On January 1, 2020 this library will no longer support Python 2 on the latest released version. Previously released library versions will continue to be available. For more information please visit Python 2 support on Google Cloud.

Using BigQuery with Pandas

Retrieve BigQuery data as a Pandas DataFrame

As of version 0.29.0, you can use the to_dataframe() function to retrieve query results or table rows as a pandas.DataFrame.

First, ensure that the pandas library is installed by running:

pip install --upgrade pandas

Alternatively, you can install the BigQuery python client library with pandas by running:

pip install --upgrade google-cloud-bigquery[pandas]

To retrieve query results as a pandas.DataFrame:

# from google.cloud import bigquery
# client = bigquery.Client()

sql = """
    SELECT name, SUM(number) as count
    FROM `bigquery-public-data.usa_names.usa_1910_current`
    GROUP BY name
    ORDER BY count DESC
    LIMIT 10
"""

df = client.query(sql).to_dataframe()

To retrieve table rows as a pandas.DataFrame:

# from google.cloud import bigquery
# client = bigquery.Client()
project = "bigquery-public-data"
dataset_id = "samples"

dataset_ref = bigquery.DatasetReference(project, dataset_id)
table_ref = dataset_ref.table("shakespeare")
table = client.get_table(table_ref)

df = client.list_rows(table).to_dataframe()

Load a Pandas DataFrame to a BigQuery Table

As of version 1.3.0, you can use the load_table_from_dataframe() function to load data from a pandas.DataFrame to a Table. To use this function, in addition to pandas, you will need to install the pyarrow library. You can install the BigQuery python client library with pandas and pyarrow by running:

pip install --upgrade google-cloud-bigquery[pandas,pyarrow]

The following example demonstrates how to create a pandas.DataFrame and load it into a new table:

import datetime

from google.cloud import bigquery
import pandas
import pytz

# Construct a BigQuery client object.
client = bigquery.Client()

# TODO(developer): Set table_id to the ID of the table to create.
# table_id = "your-project.your_dataset.your_table_name"

records = [
    {
        "title": u"The Meaning of Life",
        "release_year": 1983,
        "length_minutes": 112.5,
        "release_date": pytz.timezone("Europe/Paris")
        .localize(datetime.datetime(1983, 5, 9, 13, 0, 0))
        .astimezone(pytz.utc),
        # Assume UTC timezone when a datetime object contains no timezone.
        "dvd_release": datetime.datetime(2002, 1, 22, 7, 0, 0),
    },
    {
        "title": u"Monty Python and the Holy Grail",
        "release_year": 1975,
        "length_minutes": 91.5,
        "release_date": pytz.timezone("Europe/London")
        .localize(datetime.datetime(1975, 4, 9, 23, 59, 2))
        .astimezone(pytz.utc),
        "dvd_release": datetime.datetime(2002, 7, 16, 9, 0, 0),
    },
    {
        "title": u"Life of Brian",
        "release_year": 1979,
        "length_minutes": 94.25,
        "release_date": pytz.timezone("America/New_York")
        .localize(datetime.datetime(1979, 8, 17, 23, 59, 5))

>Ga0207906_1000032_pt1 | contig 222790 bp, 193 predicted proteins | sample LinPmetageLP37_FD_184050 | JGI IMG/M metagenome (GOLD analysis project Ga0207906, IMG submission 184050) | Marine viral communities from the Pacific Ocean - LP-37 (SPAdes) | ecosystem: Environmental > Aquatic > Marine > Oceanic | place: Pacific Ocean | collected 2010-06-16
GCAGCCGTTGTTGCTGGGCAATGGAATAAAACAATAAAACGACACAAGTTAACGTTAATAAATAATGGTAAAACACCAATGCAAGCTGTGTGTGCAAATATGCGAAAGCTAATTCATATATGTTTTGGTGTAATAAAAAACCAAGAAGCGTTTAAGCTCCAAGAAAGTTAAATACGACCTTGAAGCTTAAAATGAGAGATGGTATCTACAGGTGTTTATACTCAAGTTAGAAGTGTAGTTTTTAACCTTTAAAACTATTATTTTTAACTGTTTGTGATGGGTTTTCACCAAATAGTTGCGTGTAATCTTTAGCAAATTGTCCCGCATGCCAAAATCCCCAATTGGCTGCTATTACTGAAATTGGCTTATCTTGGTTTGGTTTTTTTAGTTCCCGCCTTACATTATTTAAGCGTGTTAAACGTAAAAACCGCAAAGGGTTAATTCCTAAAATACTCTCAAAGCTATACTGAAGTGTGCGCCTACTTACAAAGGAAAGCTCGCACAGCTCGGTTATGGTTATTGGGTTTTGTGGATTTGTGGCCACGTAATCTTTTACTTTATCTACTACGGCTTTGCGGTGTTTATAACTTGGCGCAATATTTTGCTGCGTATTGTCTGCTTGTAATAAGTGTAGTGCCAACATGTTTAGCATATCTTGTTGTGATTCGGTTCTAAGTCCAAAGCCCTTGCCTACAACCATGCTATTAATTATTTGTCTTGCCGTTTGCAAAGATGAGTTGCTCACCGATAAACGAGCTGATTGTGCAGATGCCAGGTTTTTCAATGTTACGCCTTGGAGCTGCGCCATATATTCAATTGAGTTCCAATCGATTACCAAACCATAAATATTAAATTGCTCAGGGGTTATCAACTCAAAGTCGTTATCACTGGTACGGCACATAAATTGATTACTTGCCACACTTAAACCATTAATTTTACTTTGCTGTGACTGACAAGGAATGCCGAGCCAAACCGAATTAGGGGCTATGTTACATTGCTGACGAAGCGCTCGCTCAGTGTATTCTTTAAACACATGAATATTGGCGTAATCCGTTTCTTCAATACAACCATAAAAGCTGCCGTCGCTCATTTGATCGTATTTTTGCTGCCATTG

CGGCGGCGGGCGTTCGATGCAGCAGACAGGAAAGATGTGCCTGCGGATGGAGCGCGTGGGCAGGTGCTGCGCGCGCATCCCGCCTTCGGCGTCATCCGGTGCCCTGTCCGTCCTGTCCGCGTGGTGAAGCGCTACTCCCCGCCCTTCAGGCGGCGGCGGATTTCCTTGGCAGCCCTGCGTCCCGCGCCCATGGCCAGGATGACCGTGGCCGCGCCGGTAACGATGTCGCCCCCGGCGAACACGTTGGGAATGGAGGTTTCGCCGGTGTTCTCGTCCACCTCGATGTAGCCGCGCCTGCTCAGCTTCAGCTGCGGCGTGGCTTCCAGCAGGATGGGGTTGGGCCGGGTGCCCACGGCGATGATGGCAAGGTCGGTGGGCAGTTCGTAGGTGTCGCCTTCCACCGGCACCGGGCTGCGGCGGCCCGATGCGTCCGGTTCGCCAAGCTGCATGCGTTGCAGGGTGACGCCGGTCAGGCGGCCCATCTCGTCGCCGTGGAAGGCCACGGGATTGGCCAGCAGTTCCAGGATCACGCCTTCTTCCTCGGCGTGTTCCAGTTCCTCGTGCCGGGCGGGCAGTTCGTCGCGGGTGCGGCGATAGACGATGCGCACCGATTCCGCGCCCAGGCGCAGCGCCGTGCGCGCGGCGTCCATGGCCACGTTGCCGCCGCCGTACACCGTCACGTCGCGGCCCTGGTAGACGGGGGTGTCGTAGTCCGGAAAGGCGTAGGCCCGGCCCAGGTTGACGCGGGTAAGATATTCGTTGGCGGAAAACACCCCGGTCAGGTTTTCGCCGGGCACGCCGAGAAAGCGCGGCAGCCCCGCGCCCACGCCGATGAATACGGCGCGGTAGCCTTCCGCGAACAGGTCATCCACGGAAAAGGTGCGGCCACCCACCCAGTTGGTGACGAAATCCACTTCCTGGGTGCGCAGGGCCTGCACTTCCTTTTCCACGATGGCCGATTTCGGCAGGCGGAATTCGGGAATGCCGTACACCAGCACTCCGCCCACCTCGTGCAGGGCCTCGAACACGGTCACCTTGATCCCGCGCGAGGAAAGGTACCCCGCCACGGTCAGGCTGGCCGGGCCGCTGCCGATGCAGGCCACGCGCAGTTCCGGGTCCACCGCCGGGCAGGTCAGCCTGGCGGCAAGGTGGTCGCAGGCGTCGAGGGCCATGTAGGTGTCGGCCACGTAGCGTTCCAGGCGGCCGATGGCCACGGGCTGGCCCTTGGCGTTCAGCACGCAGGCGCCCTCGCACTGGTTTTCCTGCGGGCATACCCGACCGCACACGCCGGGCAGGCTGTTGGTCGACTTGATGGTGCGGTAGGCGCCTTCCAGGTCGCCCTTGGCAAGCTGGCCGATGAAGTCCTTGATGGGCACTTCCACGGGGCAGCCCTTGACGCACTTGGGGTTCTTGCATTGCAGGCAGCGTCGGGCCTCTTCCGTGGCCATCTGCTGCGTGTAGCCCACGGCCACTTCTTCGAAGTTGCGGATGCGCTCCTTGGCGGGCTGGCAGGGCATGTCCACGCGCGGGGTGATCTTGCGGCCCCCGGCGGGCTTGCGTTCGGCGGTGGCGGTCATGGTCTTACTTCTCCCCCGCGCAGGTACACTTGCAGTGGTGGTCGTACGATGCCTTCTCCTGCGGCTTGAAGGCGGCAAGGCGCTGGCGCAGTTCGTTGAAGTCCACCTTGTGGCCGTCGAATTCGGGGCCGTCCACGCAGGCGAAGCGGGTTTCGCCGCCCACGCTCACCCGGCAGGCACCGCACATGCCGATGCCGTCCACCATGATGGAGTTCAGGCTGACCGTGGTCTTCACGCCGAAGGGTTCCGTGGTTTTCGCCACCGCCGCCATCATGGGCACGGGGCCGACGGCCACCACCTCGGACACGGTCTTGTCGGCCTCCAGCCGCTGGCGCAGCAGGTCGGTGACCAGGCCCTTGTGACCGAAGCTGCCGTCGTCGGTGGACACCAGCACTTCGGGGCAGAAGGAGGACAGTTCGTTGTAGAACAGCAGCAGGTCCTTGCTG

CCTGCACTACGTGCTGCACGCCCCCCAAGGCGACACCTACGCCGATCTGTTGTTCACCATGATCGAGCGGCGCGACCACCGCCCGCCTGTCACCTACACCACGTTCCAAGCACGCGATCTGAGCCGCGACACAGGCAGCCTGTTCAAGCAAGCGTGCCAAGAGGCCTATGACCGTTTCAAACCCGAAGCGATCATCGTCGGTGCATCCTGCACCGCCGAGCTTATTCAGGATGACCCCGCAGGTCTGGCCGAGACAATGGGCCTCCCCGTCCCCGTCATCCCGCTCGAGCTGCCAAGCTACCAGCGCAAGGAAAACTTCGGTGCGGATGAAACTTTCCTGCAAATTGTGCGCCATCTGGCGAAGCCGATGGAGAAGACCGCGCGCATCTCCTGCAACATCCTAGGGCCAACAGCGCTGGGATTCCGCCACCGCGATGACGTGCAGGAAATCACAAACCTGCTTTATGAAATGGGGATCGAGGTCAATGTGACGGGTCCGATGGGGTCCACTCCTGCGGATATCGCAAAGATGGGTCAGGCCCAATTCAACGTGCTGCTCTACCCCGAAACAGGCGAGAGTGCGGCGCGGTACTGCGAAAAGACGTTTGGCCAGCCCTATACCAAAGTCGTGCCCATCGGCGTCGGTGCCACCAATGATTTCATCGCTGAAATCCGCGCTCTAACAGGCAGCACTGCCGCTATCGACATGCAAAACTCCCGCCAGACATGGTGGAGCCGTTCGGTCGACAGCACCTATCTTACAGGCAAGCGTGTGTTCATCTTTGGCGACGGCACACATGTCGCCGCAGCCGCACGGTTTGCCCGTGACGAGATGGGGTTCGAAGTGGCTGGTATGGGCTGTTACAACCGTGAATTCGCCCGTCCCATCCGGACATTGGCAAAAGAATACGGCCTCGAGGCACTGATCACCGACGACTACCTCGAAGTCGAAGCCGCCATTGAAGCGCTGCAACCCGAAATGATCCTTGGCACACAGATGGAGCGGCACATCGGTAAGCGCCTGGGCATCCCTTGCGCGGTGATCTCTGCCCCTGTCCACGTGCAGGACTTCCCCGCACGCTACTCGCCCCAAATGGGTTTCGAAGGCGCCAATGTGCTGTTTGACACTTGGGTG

.astimezone(pytz.utc),
        "dvd_release": datetime.datetime(2008, 1, 14, 8, 0, 0),
    },
    {
        "title": u"And Now for Something Completely Different",
        "release_year": 1971,
        "length_minutes": 88.0,
        "release_date": pytz.timezone("Europe/London")
        .localize(datetime.datetime(1971, 9, 28, 23, 59, 7))
        .astimezone(pytz.utc),
        "dvd_release": datetime.datetime(2003, 10, 22, 10, 0, 0),
    },
]
dataframe = pandas.DataFrame(
    records,
    # In the loaded table, the column order reflects the order of the
    # columns in the DataFrame.
    columns=[
        "title",
        "release_year",
        "length_minutes",
        "release_date",
        "dvd_release",
    ],
    # Optionally, set a named index, which can also be written to the
    # BigQuery table.
    index=pandas.Index(
        [u"Q24980", u"Q25043", u"Q24953", u"Q16403"], name="wikidata_id"
    ),
)
job_config = bigquery.LoadJobConfig(
    # Specify a (partial) schema. All columns are always written to the
    # table. The schema is used to assist in data type definitions.
    schema=[
        # Specify the type of columns whose type cannot be auto-detected. For
        # example the "title" column uses pandas dtype "object", so its
        # data type is ambiguous.
        bigquery.SchemaField("title", bigquery.enums.SqlTypeNames.STRING),
        # Indexes are written if included in the schema by name.
        bigquery.SchemaField("wikidata_id", bigquery.enums.SqlTypeNames.STRING),
    ],
    # Optionally, set the write disposition. BigQuery appends loaded rows
    # to an existing table by default, but with WRITE_TRUNCATE write
    # disposition it replaces the table with the loaded data.
    write_disposition="WRITE_TRUNCATE",
)

job = client.load_table_from_dataframe(
    dataframe, table_id, job_config=job_config
)  # Make an API request.
job.result()  # Wait for the job to complete.

table = client.get_table(table_id)  # Make an API request.
print(
    "Loaded {} rows and {} columns to {}".format(
        table.num_rows, len(table.schema), table_id
    )
)